Domhnall Gleeson plays Caleb, a computer programmer who’s selected to participate in an innovative experiment. He travels to a secluded dwelling in the mountains where he meets his company’s CEO, Nathan (Oscar Isaac). Drunk on wine, beer, and his own genius, Nathan informs Caleb that he’s made a breakthrough in technological evolution and human evolution too. Nathan has invented a functioning android named Ava (Alicia Vikander). It’s Caleb’s job to test the humanoid machine on both an intellectual level and emotional level. The closer he gets to Ava and Nathan, however, the clearer it becomes that neither is what they seem.
Alex Garland distinguished himself as a gifted writer with films like “28 Days Later…” and “Sunshine.” His directorial debut has the essence of a stage play, relying more on absorbing dialog than in your face visuals. Of course the special effects here are striking nonetheless, despite only having a limited budget to work with. It also helps that Garland has a superb ensemble to give his characters heart.
This is a transcendent turn for Vikander, who brings Ava to life with captivating body language and speech. Ranging from cold and brooding to curious and affectionate, you’re not sure if Ava is developing real feelings for Caleb or is just manipulating him. Just as enigmatic as Ava is Isaac’s Nathan, who obviously isn’t telling his underling everything. At the center of it all is Caleb, either the smartest man in the room or the biggest fool.
Garland has made a film with the ambiguity of “Under the Skin,” the craft of “Blade Runner,” and the gripping storytelling of a classic “Twilight Zone” episode. His script goes beyond forcing a cliché narrative down our throats about man playing god. At its core, this is a movie about ideas that will get the hamster wheel in anybody’s brain running. The audience is constantly guessing everyone’s motive and who can be trusted. All of these characters are rats in a maze, even if some don’t realize it. What’s fascinating is that the movie doesn’t spell out whom we should be routing to find the cheese. “Ex Machina” demonstrates that we might be able to draw a line between artificial intelligence and intelligence itself, but drawing a line between good guys and bad guys can be much more difficult. This helps to not only make its characters more believable, but more human as well.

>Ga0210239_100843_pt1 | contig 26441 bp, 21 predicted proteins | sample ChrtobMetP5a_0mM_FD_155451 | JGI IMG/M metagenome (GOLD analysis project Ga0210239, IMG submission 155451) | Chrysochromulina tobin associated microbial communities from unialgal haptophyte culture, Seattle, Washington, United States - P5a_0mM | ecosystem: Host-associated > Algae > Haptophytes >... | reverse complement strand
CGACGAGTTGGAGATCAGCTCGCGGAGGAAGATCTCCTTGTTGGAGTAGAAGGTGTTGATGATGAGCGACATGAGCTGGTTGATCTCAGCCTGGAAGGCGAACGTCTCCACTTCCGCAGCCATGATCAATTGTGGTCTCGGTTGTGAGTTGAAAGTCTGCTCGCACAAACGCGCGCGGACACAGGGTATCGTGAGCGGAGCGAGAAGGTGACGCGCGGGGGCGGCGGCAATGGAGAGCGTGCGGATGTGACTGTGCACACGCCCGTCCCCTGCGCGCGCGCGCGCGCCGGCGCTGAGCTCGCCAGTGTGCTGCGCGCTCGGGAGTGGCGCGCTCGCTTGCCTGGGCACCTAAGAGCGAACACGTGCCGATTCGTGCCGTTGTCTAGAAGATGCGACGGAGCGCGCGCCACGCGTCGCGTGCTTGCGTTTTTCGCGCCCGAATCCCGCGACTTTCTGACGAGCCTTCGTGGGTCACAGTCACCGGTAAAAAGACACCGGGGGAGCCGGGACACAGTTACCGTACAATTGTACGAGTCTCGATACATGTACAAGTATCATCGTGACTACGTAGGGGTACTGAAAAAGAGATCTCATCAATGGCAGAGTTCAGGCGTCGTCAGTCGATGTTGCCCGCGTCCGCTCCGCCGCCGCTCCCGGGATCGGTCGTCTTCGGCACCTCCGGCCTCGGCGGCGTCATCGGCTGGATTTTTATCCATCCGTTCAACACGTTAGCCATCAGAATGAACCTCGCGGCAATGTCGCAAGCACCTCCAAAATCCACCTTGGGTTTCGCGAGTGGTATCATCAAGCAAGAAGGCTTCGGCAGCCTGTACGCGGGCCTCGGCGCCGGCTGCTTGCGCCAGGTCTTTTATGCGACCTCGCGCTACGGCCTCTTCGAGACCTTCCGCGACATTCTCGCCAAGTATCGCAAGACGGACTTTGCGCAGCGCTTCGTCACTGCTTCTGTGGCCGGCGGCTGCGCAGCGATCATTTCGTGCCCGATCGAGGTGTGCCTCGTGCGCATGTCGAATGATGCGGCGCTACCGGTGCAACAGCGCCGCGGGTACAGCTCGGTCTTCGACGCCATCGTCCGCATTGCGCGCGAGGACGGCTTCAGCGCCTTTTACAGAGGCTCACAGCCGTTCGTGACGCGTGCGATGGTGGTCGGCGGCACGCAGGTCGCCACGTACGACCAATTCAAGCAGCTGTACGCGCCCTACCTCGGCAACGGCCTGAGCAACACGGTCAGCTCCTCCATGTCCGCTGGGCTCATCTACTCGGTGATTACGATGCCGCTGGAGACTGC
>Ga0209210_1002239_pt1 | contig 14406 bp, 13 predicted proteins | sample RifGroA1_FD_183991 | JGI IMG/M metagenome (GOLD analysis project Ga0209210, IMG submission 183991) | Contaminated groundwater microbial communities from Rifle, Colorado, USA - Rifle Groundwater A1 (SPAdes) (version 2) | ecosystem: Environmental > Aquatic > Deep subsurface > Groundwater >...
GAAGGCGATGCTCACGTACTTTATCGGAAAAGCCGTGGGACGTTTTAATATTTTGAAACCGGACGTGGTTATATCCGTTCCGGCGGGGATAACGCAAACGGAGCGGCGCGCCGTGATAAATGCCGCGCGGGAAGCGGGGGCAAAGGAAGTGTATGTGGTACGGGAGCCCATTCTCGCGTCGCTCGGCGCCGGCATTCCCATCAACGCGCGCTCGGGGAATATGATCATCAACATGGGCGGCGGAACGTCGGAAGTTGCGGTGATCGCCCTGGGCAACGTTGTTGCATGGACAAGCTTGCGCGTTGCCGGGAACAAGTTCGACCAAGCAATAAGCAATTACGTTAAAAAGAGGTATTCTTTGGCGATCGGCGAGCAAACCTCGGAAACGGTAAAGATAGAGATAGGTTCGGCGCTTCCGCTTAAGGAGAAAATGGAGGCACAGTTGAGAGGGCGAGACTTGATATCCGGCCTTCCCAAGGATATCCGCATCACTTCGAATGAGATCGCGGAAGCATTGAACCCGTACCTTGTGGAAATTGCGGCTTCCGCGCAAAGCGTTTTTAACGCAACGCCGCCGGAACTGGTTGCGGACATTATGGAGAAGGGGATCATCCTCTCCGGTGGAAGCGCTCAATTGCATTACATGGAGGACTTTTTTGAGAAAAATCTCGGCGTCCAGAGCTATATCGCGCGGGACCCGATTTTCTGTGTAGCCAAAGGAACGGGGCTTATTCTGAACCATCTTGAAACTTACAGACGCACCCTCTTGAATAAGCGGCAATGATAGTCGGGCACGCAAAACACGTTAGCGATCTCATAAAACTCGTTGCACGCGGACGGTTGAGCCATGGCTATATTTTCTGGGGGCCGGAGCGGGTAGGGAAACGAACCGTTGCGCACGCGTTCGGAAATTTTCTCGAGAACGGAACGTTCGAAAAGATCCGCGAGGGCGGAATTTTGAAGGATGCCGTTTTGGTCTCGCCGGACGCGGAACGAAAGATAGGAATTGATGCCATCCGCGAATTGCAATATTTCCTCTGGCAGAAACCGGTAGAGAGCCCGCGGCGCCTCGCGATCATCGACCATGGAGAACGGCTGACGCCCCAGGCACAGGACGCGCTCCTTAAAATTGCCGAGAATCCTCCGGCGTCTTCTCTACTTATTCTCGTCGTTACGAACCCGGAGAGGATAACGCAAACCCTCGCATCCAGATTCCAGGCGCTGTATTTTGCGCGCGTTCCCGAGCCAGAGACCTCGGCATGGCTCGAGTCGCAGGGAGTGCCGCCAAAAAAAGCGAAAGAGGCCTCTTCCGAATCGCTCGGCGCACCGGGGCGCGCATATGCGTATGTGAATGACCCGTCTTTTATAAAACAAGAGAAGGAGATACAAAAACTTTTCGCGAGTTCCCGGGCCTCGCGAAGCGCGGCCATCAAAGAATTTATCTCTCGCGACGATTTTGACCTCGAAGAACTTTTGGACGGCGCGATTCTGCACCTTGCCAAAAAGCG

Not to be confused with Age of Ultron ***1/2
How much do you want to bet that next weekend somebody will try to get a ticket for “The Avengers: Age of Ultron” and accidentally purchase one for “The Age of Adaline” instead? It’s got to be more than a coincidence that these two movies are coming out within a single week of each other, right? Of course if real life were anything like “The Age of Adaline,” implausible coincidences would be natural occurrences. Whether you see it purposely or by mistake, this romantic fantasy is still a pleasant alternative to the swarm of action blockbusters on the horizon.